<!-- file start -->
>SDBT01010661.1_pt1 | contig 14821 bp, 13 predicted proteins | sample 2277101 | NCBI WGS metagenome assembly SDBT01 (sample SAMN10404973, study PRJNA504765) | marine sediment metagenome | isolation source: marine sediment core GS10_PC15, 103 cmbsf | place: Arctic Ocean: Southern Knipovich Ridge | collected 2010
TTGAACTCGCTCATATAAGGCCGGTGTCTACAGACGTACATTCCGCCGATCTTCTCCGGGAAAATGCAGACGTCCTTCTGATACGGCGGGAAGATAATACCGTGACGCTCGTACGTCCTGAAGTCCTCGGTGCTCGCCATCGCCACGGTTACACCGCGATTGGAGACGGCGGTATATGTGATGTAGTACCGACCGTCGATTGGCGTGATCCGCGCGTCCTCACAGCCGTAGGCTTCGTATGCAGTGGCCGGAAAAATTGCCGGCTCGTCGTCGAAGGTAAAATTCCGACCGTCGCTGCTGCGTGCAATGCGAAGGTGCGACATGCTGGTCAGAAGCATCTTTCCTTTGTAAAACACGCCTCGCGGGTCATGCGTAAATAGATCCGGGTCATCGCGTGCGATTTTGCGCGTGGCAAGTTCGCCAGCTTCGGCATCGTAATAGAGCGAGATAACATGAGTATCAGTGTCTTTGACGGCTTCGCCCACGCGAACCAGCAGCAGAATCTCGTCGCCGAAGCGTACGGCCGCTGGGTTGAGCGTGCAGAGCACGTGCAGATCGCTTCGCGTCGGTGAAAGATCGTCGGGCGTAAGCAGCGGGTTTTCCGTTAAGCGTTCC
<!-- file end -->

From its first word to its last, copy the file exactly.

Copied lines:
>SDBT01010661.1_pt1 | contig 14821 bp, 13 predicted proteins | sample 2277101 | NCBI WGS metagenome assembly SDBT01 (sample SAMN10404973, study PRJNA504765) | marine sediment metagenome | isolation source: marine sediment core GS10_PC15, 103 cmbsf | place: Arctic Ocean: Southern Knipovich Ridge | collected 2010
TTGAACTCGCTCATATAAGGCCGGTGTCTACAGACGTACATTCCGCCGATCTTCTCCGGGAAAATGCAGACGTCCTTCTGATACGGCGGGAAGATAATACCGTGACGCTCGTACGTCCTGAAGTCCTCGGTGCTCGCCATCGCCACGGTTACACCGCGATTGGAGACGGCGGTATATGTGATGTAGTACCGACCGTCGATTGGCGTGATCCGCGCGTCCTCACAGCCGTAGGCTTCGTATGCAGTGGCCGGAAAAATTGCCGGCTCGTCGTCGAAGGTAAAATTCCGACCGTCGCTGCTGCGTGCAATGCGAAGGTGCGACATGCTGGTCAGAAGCATCTTTCCTTTGTAAAACACGCCTCGCGGGTCATGCGTAAATAGATCCGGGTCATCGCGTGCGATTTTGCGCGTGGCAAGTTCGCCAGCTTCGGCATCGTAATAGAGCGAGATAACATGAGTATCAGTGTCTTTGACGGCTTCGCCCACGCGAACCAGCAGCAGAATCTCGTCGCCGAAGCGTACGGCCGCTGGGTTGAGCGTGCAGAGCACGTGCAGATCGCTTCGCGTCGGTGAAAGATCGTCGGGCGTAAGCAGCGGGTTTTCCGTTAAGCGTTCC